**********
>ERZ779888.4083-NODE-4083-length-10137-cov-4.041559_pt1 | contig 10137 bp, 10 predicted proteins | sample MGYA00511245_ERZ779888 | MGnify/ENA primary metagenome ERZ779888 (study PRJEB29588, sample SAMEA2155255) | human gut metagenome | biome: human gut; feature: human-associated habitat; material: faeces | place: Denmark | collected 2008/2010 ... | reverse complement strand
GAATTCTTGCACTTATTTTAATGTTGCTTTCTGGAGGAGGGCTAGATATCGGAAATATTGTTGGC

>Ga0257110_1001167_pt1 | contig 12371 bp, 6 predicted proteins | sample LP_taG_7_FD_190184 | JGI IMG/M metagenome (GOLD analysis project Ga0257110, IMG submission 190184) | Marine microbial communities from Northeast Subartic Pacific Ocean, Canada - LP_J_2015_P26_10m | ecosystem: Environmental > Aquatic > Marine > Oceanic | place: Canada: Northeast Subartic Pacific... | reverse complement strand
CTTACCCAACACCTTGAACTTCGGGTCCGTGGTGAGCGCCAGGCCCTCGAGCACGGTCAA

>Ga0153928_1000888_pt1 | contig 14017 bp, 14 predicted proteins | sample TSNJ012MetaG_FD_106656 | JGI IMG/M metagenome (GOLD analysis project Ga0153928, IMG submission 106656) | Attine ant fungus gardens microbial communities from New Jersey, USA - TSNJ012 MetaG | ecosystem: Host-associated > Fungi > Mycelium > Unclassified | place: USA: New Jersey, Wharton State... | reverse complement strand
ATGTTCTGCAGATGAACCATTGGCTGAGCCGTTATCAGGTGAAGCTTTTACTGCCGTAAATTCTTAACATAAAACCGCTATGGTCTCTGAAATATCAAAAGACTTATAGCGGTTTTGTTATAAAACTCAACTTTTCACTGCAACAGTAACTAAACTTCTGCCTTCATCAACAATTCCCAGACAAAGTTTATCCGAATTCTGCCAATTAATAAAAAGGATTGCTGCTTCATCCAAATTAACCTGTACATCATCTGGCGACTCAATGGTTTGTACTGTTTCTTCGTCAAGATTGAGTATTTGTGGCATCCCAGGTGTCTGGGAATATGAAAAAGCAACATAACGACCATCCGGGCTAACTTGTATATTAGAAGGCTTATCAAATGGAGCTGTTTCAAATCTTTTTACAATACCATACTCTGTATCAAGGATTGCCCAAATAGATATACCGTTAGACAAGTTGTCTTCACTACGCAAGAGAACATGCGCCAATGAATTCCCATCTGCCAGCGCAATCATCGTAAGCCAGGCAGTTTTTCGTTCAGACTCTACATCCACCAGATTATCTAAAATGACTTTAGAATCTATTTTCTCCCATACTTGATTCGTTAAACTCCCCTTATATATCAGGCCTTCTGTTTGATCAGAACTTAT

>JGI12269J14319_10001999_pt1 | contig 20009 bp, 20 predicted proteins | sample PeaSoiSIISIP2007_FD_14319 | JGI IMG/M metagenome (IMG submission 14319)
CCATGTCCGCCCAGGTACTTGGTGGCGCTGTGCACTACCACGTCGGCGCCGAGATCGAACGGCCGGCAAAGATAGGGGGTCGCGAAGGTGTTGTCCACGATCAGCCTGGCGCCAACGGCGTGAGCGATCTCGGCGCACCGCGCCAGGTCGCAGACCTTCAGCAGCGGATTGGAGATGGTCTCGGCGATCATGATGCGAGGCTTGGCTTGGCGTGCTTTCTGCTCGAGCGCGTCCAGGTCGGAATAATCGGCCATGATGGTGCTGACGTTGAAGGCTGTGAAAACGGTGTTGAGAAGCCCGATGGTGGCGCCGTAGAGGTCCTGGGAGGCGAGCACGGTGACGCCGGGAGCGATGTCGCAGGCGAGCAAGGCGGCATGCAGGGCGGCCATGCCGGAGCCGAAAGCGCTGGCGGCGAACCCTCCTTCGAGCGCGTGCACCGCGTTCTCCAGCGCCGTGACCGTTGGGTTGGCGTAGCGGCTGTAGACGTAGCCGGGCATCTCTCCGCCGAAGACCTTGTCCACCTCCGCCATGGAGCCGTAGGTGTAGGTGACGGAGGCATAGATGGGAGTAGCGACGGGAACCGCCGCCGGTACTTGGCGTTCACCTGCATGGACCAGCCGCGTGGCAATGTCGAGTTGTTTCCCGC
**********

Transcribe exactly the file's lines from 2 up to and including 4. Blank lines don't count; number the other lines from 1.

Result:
GAATTCTTGCACTTATTTTAATGTTGCTTTCTGGAGGAGGGCTAGATATCGGAAATATTGTTGGC

>Ga0257110_1001167_pt1 | contig 12371 bp, 6 predicted proteins | sample LP_taG_7_FD_190184 | JGI IMG/M metagenome (GOLD analysis project Ga0257110, IMG submission 190184) | Marine microbial communities from Northeast Subartic Pacific Ocean, Canada - LP_J_2015_P26_10m | ecosystem: Environmental > Aquatic > Marine > Oceanic | place: Canada: Northeast Subartic Pacific... | reverse complement strand
CTTACCCAACACCTTGAACTTCGGGTCCGTGGTGAGCGCCAGGCCCTCGAGCACGGTCAA